What could DC do to compete with this? The revolution in increasingly sexualized and violent content that Marvel was riding all the way to the bank had left DC behind entirely. It is not without significance that of the original seven Image founders, three of them had begun their careers as journeymen artists on mid-list DCU titles – Rob Liefeld, Erik Larsen and Todd McFarlane, on Hawk & Dove, Doom Patrol and Infinity, Inc., respectively. So, not only did DC not have anything near the fanatically popular artists Marvel (and later Image) had, but they were seen – with good reason at the time – as being merely the “farm team” for major-league talent, a place where hot artists got their start before moving on to bigger and better things. DC was, for lack of a better word, staid. There was a period after the advent of Image where DC moved from being the rock-solid #2 in the American industry, to a distant #3. At the time it was hard to predict just how quickly the wheels would come off Image’s initial push, so it was not inconceivable that the publisher of Superman, Batman and Wonder Woman might be permanently eclipsed by the publisher of Spawn, Brigade and Cybernary.

Take a look, for comparisons’ sake, at the state of the comics industry circa summer 1991, the high-water mark of Marvel’s early 90s market dominance.

X-Force #1, cover-dated August 1991:

Spider-Man #13, cover-dated August 1991:

Uncanny X-Men 279#, cover-dated August 1991:

And now, Batman #467, cover-dated August 1991:

Superman #58, cover-dated August 1991:

New Titans #78, cover-dated August 1991:

Now, this is in no way intended to be an aesthetic judgment on the above comic books – but take a look and tell me, if you were ten years old in 1991, would you have given those DC books a second look? They aren’t bad, by any means, in fact, they probably have more in the way of solid craftsmanship to offer than any of the Marvel books with the possible exception of Claremont & Lee’s X-Men. But still – these books are the product of a corporate culture that was left totally flat-footed by a sudden change in the marketplace, and scrambling to catch up left them looking even worse. I mean, the then-new Tim Drake Robin was probably the closest thing DC had to a “hot” character, but he was still stuck in some resolutely square stories. I mean, a hot chick with an eye patch and a missile launcher? Maybe if Rob Liefeld drew it, but drawn by someone with at least a passing familiarity with human anatomy, the concept falls flat. And who the hell is that giant hobbit attacking the Titans? (Yes, I know it’s Jericho, don’t scream at me in the comments.) The Titans were the closest thing DC had to an X-Men level supergroup – and they even tried to pull an “X-Force” with the invention of the Team Titans the following year – but the book had obviously seen better days. Attempts at introducing a convoluted X-Men-lite Days of Future Past-retread storyline in order to launch a new spin-off team spearheaded by Leprechaun Cable was rather – well – shall we say, misguided?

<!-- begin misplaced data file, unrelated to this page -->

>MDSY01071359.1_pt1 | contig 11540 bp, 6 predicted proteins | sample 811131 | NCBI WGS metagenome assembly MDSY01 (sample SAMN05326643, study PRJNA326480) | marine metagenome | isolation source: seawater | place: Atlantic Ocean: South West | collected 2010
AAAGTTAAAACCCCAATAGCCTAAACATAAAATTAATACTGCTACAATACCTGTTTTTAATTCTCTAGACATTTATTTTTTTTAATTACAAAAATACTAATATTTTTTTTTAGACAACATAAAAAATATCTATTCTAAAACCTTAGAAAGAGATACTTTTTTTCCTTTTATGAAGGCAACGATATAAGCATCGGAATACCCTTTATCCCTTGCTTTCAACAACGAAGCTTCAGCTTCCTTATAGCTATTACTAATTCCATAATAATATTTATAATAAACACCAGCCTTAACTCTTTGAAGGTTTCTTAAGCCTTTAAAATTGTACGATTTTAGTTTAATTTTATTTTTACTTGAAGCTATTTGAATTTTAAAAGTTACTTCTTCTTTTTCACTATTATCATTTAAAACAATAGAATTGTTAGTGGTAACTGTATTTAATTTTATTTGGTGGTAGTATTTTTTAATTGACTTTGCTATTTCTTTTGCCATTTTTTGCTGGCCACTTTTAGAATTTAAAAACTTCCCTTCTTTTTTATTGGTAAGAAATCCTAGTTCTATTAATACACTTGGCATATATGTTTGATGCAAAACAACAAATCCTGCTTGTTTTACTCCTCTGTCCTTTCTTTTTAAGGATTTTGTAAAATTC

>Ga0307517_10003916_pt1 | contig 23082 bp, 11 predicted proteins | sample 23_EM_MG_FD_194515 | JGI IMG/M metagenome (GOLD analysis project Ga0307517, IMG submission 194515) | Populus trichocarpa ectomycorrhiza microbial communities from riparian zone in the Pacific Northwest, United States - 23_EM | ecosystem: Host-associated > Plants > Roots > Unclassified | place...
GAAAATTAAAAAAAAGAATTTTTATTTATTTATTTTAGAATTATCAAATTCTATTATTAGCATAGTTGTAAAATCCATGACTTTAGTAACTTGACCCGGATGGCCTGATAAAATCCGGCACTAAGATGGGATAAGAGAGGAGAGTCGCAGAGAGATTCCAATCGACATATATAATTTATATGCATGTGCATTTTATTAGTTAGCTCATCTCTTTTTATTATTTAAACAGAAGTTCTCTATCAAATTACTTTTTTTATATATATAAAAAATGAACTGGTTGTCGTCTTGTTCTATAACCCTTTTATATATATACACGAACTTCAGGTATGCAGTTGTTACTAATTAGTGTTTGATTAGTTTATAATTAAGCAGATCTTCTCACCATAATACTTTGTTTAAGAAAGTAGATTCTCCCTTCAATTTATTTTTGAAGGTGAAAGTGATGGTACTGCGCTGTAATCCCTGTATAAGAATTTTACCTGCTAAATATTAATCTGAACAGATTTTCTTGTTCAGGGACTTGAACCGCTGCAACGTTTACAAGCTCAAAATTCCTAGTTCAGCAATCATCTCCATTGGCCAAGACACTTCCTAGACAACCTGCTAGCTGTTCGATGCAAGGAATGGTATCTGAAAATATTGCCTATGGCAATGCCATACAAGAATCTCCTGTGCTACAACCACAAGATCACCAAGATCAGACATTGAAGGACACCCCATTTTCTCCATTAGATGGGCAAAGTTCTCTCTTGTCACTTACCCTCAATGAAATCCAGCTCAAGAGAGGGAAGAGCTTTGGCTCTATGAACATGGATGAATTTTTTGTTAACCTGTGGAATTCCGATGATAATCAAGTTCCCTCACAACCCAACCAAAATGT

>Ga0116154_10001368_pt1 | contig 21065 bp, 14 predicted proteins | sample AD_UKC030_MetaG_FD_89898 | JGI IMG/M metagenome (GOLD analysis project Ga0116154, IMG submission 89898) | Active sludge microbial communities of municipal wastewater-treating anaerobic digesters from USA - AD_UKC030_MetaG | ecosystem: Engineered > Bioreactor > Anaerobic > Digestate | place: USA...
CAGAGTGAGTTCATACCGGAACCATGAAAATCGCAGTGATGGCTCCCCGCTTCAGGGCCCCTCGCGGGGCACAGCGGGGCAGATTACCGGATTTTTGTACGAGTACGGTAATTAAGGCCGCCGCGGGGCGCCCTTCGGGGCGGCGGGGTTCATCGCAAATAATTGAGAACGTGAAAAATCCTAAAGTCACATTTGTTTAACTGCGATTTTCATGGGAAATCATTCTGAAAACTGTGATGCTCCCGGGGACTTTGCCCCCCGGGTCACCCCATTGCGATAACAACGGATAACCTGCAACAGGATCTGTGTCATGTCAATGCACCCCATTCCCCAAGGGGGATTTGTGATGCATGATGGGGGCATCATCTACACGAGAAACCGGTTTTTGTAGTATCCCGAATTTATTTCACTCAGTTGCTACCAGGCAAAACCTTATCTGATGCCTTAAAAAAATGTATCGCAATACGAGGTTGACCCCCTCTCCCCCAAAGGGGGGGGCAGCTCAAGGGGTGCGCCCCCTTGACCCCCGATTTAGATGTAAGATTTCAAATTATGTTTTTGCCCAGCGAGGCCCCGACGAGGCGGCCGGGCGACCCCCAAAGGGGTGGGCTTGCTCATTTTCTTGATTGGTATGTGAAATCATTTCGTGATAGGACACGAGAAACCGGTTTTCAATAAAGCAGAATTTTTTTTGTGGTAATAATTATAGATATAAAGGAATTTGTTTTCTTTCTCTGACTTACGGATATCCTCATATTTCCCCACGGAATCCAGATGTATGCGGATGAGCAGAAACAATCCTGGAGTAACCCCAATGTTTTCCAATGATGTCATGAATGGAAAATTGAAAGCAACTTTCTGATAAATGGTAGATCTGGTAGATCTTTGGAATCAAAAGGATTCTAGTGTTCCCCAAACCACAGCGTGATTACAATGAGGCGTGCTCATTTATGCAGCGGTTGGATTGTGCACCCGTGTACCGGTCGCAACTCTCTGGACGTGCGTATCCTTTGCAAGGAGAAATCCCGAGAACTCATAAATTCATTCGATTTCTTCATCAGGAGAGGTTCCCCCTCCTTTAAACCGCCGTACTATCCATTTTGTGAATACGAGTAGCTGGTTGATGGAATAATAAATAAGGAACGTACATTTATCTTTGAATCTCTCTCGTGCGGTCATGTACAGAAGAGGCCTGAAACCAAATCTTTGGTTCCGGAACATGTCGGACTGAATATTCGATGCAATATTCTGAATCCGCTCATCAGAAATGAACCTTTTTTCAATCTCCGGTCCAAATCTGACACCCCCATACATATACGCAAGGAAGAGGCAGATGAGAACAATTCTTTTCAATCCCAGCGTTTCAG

In case you missed it the first time around, here’s Leprechaun Cable:

So, what did DC have? Well, the one real and undisputed asset they had in a crowded market - filled with flashy, new-fangled hyper-violent super-soldiers with impossibly round plastic breasts and razor-ship knives growing out of their nipples - was the characters themselves, the proverbial Crown Jewels of super-hero comics. Superman was still Superman, and Batman was still Batman, and no amount of mediocre or boring stories have ever been able to strip them of their premium, blue-chip status – because God knows, the company has tried.

They had the characters that everyone knew, and along with that they had the then-55-odd years of accumulated continuity that went with them. They had, in addition to Superman, Lois Lane and Perry White and Jimmy Olsen and Lana Lang and Lex Luthor and all that jazz – maybe changed a bit from, say, 1955, but the overall shape remained the same. Given that, is it any wonder that DC’s editorial culture had become far more conservative, static and editorially-driven even than Marvel?